Without a clear plan on how to deliver sustainable reforms across key government institutions, the NEC’s contribution and
efforts will be akin to trying to flow water uphill with predictable results.
Trust but verify: opaque accountability in national interest matters is another concern
A key implicit rationale for setting up the NEC is to increase the public’s trust in the economic/financial justification for the policies adopted by the government. This is to demonstrate that decisions taken by the government are justifiable on value
for money / public interest grounds. Indeed, a noble intention.
Paradoxically, NEC’s policy-advisory and delivery framework remit indicates that the substance of important national policy-making seems to have shifted at the expense of accountability through parliament, which raises a number of important
(1) what would NEC’s priorities be in terms of advising on policies? Would the NEC be pursuing options that add public value or on more questionable grounds (e.g. putting an expert analysis spin on the Executive's demands)?
(2) what would be the way of assessing whether the NEC’s analyses and recommendations meet propriety and national
interest tests before they are implemented?
(3) who will apply the checks and balances to NEC’s potentially contentious policy ideas (e.g. those that may be widely regarded not to be in Somali national interest) , or scrutinise the analyses used to justify government deals that could have
long-term negative impact?
Clearly, if the intention of NEC’s formation had been to put the government’s decision-making on a professional and more transparent footing, we would have expected to see its governance framework, performance objectives, budgets, vetting standards and accountability mechanisms written into legislation and put through parliament to ensure the reform was credible and sustainable. More importantly, it would have also meant policy reforms could be carried forward to successive
governments through appropriate scrutiny and oversight.
Committee Transparency : mind the distinguished expert adviser badge
Also notable are the gaps in our understanding of the specifics of the experts’ roles, incentives, their budgets, vetting standards, how any conflicts of interest will be managed and the methods of disclosure of NEC’s expert analyses and research. The NEC will be at the heart of the government's decision-making, opining on and assessing sensitive national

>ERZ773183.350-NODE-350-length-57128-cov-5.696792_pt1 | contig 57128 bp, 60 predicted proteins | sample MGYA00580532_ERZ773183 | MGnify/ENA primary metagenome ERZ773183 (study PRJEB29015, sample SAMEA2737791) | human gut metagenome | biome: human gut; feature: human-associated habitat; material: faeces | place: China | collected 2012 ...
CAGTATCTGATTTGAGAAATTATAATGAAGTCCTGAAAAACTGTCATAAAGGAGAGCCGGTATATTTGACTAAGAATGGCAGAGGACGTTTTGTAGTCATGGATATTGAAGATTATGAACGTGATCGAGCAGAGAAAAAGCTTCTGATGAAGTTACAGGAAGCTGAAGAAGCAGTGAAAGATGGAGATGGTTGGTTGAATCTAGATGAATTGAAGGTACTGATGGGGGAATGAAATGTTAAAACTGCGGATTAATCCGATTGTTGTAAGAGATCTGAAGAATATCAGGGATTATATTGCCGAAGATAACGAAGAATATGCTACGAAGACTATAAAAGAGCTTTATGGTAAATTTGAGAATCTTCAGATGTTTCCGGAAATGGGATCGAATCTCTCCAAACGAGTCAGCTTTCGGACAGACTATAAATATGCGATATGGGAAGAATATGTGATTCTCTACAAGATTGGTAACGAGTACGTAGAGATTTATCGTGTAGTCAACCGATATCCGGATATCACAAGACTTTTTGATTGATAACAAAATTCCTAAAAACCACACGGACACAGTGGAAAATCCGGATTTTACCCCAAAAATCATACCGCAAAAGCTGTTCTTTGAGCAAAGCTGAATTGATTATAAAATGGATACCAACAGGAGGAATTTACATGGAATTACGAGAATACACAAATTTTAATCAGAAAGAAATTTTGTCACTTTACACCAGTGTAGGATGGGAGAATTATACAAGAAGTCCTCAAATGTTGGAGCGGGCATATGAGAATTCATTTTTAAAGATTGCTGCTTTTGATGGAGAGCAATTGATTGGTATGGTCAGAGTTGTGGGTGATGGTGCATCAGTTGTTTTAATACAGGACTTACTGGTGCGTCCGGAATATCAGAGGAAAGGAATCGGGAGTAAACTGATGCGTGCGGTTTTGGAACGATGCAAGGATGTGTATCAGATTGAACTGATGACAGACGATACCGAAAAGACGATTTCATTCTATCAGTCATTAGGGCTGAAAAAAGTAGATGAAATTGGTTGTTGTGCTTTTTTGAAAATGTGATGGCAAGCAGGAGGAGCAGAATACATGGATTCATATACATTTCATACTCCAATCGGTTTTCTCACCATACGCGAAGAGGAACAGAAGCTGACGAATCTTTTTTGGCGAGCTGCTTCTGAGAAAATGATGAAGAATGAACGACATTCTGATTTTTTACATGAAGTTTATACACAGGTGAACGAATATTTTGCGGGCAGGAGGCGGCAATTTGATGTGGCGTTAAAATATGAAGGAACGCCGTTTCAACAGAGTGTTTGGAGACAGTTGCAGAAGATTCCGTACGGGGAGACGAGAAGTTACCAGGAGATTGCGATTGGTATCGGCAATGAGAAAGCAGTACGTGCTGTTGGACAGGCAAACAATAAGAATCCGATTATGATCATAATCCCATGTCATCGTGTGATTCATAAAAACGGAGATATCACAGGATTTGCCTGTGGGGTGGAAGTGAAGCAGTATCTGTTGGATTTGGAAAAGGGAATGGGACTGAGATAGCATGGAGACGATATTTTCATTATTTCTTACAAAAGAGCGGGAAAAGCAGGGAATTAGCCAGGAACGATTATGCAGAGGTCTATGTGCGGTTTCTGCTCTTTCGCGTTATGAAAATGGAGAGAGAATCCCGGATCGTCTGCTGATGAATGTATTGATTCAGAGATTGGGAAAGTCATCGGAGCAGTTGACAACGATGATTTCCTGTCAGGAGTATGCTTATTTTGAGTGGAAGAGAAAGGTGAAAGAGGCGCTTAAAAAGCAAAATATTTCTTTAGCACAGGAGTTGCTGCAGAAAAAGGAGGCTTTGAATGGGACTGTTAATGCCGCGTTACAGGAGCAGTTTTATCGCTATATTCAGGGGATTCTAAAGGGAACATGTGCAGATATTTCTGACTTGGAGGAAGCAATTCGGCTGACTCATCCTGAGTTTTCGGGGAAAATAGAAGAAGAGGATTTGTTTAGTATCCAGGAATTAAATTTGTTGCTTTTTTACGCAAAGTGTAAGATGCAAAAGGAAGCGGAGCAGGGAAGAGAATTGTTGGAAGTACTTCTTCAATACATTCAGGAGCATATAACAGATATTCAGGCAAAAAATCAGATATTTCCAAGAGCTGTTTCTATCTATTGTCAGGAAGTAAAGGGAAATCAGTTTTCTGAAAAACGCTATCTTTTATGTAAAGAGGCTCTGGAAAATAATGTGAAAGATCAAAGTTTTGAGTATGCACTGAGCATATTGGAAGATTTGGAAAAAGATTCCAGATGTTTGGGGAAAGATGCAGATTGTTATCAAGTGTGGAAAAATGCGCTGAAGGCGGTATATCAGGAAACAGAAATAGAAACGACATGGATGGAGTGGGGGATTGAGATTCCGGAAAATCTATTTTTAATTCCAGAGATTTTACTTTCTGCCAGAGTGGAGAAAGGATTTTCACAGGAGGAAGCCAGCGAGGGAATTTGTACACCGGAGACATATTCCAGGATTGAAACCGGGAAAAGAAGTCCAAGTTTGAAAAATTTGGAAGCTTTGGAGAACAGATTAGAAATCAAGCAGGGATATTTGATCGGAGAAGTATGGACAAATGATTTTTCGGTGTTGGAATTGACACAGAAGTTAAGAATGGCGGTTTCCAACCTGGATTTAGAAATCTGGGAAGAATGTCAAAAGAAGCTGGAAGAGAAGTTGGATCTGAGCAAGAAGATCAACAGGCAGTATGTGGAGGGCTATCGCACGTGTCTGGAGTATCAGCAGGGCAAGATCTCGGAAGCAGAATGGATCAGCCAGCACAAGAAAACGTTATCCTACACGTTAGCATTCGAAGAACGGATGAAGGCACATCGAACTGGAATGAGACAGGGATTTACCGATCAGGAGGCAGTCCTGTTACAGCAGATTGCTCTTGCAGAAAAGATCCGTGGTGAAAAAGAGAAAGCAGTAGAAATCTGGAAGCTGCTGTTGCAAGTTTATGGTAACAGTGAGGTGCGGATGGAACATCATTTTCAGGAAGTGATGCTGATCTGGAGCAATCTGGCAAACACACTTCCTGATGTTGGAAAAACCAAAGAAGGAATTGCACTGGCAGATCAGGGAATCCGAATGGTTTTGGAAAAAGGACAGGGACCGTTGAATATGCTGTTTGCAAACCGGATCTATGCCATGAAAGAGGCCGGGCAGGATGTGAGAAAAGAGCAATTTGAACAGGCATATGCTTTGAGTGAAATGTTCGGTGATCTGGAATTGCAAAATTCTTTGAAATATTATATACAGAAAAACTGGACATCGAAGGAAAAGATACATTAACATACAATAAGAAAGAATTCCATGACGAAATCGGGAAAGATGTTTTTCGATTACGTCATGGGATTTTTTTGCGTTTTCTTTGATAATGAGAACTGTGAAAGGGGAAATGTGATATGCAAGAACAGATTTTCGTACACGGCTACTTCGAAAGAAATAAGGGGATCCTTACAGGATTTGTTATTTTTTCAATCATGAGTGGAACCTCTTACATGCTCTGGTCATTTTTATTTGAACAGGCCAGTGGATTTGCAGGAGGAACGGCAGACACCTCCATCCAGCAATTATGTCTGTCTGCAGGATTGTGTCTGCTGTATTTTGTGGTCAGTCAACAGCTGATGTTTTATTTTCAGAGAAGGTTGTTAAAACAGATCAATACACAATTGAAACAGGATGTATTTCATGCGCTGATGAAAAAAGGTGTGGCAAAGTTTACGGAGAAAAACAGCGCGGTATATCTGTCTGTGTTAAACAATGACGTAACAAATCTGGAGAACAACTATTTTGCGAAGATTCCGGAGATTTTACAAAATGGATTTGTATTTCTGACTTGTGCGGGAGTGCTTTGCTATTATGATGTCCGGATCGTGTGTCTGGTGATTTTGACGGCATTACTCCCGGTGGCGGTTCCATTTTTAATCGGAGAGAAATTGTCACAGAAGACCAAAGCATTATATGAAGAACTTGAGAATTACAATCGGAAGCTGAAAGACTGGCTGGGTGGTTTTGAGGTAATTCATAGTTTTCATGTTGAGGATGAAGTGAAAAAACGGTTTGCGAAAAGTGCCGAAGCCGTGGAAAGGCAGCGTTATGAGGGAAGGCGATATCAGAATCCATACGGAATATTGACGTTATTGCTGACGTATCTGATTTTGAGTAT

interest matters on the economy and financial/fiscal policies.
Against this background, it is vital the "distinguished expert advisers” badge should not let one off the transparency hook, nor inhibit frank and critical discussions about their roles, competence and the authenticity of their research which is used to inform key government policies. Given recent events, gaining and maintaining public trust will require a culture of
openness on decisions in relation to matters of national importance.
Making incremental reforms will be key
A properly constituted and transparent NEC with the right level of governance frameworks would be a step in the right direction and may provide much needed joined-up thinking to make incremental progress on key fronts. The NEC’s intention should not be to attempt to solve all of Somalia’s problems simultaneously at a stroke – that is just impossible. The focus should be on translating the current all-purpose priorities in tray into a handful of core economic / financial specific
objectives that are important and easy to do. And then build on that incrementally.
The acid test is how the issues about policy succession planning, accountability and transparency are addressed. The NEC
could become an important harbinger of transformation or prove to be another expensive false dawn.
(Headline picture: NEC's expert advisers with the Somali PM. Courtesy: Office of the Prime Minster)